The National Center for Genome Analysis Support (NCGAS) at Indiana University has expanded its services to help biologists use high-performance computing, NCGAS’ manager announced at a July 23 presentation at the XSEDE13 conference in San Diego.
“Everybody has some computing skills,” said Richard LeDuc. “But when we get to these really high levels of skills” required for intensive bioinformatics, “they’re rarer and rarer.” NCGAS, he explained, exists to give biologists an entrée into the field at every level.
NCGAS is funded by the National Science Foundation and is a collaboration across Indiana University, Pittsburgh Supercomputing Center (PSC), the San Diego Supercomputer Center (SDSC), and the Texas Advanced Computing Center (TACC). On the day of LeDuc’s presentation, NCGAS announced it was providing users with:
- up to 50 TB of storage on IU’s Scientific Data Archive
- services for long-term curation and publication of raw data and final results
- letters of commitment for consulting, computation and data storage resources for users’ grant proposals
Other NCGAS resources LeDuc described included:
- expert bioinformatics to support biologists with any level of technology literacy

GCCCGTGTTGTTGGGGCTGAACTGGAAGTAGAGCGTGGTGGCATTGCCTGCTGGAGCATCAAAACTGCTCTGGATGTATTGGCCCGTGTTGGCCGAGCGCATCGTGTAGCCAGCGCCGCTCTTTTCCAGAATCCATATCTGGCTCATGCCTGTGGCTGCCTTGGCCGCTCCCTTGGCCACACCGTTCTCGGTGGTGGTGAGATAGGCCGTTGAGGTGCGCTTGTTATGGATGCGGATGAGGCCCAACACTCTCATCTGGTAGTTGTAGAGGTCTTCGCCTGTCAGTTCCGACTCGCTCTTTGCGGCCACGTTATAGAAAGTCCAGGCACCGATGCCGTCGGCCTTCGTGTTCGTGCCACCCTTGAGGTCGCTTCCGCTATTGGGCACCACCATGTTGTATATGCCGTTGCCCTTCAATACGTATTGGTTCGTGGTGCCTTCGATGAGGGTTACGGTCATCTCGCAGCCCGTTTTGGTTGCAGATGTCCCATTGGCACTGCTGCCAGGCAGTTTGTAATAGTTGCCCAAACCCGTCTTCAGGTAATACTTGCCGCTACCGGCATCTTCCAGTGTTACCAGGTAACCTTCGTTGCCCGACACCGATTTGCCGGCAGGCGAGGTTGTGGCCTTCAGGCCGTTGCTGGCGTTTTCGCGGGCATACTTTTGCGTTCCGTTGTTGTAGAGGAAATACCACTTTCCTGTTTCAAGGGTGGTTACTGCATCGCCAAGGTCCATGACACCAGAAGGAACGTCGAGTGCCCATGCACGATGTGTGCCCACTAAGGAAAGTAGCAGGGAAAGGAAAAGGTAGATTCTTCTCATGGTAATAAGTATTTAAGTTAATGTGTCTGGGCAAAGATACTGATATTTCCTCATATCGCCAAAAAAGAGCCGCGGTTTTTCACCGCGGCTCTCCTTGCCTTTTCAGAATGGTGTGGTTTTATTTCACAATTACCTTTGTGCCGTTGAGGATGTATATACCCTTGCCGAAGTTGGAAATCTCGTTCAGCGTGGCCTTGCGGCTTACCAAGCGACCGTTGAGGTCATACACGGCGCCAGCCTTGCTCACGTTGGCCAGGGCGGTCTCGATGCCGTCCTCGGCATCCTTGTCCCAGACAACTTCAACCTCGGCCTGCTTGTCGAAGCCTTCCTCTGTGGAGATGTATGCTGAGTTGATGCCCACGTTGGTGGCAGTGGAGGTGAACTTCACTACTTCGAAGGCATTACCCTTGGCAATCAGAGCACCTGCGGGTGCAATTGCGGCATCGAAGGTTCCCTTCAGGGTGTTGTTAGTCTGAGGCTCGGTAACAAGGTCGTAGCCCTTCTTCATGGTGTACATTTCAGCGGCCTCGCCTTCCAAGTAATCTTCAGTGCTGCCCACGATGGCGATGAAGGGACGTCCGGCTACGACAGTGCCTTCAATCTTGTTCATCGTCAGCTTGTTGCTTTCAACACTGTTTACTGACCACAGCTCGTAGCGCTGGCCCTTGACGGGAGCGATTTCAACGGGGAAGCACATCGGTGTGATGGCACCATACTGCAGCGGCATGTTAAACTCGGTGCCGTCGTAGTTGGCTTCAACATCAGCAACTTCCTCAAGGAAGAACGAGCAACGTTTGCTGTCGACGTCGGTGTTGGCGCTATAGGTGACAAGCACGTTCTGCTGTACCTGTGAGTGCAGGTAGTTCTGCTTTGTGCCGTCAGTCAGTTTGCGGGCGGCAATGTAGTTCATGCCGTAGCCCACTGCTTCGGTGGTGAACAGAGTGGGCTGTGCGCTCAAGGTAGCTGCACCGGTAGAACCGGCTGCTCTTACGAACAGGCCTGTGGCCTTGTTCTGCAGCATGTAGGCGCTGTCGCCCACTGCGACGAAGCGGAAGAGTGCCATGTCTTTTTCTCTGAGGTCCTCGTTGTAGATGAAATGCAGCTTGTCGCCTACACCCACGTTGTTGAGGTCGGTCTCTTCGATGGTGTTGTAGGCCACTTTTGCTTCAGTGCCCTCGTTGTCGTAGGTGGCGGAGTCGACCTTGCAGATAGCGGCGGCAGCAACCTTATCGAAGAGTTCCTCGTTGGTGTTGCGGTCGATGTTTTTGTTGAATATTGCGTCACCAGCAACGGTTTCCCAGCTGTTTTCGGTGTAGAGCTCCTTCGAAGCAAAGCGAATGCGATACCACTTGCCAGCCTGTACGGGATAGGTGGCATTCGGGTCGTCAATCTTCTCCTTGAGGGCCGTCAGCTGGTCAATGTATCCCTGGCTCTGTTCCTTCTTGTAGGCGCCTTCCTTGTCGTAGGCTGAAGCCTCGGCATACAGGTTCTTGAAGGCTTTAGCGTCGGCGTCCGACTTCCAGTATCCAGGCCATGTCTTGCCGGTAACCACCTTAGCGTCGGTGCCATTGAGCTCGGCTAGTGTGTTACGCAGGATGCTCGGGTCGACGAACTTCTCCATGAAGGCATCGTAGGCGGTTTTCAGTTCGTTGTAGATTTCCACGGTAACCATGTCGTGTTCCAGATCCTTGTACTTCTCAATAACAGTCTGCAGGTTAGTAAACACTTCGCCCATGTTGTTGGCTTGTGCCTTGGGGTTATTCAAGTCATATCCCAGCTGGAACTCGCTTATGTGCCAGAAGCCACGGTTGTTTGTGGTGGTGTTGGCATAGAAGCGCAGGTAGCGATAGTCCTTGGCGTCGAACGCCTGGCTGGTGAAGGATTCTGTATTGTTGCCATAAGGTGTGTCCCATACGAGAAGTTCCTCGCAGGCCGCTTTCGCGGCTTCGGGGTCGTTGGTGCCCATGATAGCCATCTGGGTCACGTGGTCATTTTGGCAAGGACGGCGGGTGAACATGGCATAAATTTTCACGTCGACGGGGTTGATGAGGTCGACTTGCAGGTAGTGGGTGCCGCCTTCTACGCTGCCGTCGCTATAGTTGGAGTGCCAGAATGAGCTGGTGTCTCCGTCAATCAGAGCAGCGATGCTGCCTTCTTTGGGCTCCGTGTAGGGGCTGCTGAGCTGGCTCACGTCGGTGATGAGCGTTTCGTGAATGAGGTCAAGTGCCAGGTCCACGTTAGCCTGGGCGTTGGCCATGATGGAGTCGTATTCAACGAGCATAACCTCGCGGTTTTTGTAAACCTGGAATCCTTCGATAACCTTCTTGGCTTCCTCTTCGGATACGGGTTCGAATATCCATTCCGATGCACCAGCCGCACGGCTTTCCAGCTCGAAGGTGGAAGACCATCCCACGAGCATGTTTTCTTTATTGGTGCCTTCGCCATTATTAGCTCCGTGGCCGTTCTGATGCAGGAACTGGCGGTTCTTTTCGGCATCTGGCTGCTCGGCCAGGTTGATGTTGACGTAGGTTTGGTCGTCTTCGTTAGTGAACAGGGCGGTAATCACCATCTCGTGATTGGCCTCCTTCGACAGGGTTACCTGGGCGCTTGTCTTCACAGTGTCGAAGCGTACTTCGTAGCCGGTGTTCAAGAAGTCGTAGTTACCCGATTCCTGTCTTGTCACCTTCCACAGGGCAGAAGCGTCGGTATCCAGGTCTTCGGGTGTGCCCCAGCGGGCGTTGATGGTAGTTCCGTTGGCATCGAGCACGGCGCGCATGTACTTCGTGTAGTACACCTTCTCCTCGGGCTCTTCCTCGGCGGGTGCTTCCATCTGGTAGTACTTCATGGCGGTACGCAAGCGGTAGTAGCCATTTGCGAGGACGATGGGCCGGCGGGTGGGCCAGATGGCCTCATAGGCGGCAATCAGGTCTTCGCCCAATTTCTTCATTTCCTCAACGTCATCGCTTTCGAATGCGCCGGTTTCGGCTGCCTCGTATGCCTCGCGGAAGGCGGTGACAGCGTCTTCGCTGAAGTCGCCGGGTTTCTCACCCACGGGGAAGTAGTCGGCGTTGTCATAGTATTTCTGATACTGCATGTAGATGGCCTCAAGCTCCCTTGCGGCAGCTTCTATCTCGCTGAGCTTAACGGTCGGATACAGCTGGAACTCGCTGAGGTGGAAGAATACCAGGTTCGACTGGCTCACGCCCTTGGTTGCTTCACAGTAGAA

- an instance of the Galaxy research workflow tool developed at Penn State University with pre-installed data transfer, transformation, and analytical tools pre-installed
- Rockhopper, a supercomputing cloud appliance hosted at IU
- IU’s Mason large memory cluster, with 512 GB of RAM per node for assembly
- the Data Capacitor, which offers 5 PB at 20 Gbps throughput
- access to HPC resources such as PSC Blacklight and other SDSC and TACC supercomputers
LeDuc stressed that NCGAS offers users support at any level required. “Most projects … need very little help from us,” he said. “All they need are big computers and resources to run their analyses.”
Some researchers, though, need to enter bioinformatics at the ground level: “Other biologists don’t have anybody to provide HPC support,” he said, and NCGAS, thanks to its bioinformatics expertise, can fill the need. In one oceanography project, for example, NCGAS was able to provide genomic analysis and annotations for researchers who lacked the bioinformatic background to do this on their own.
The annual XSEDE conference, organized by the National Science Foundation’s Extreme Science and Engineering Discovery Environment (xsede.org) with the support of corporate and non-profit sponsors, brings together the extended community of individuals interested in advancing research cyberinfrastructure and integrated digital services for the benefit of science and society. XSEDE13 was held July 22-25 in San Diego; XSEDE14 will be held July 13-18 in Atlanta.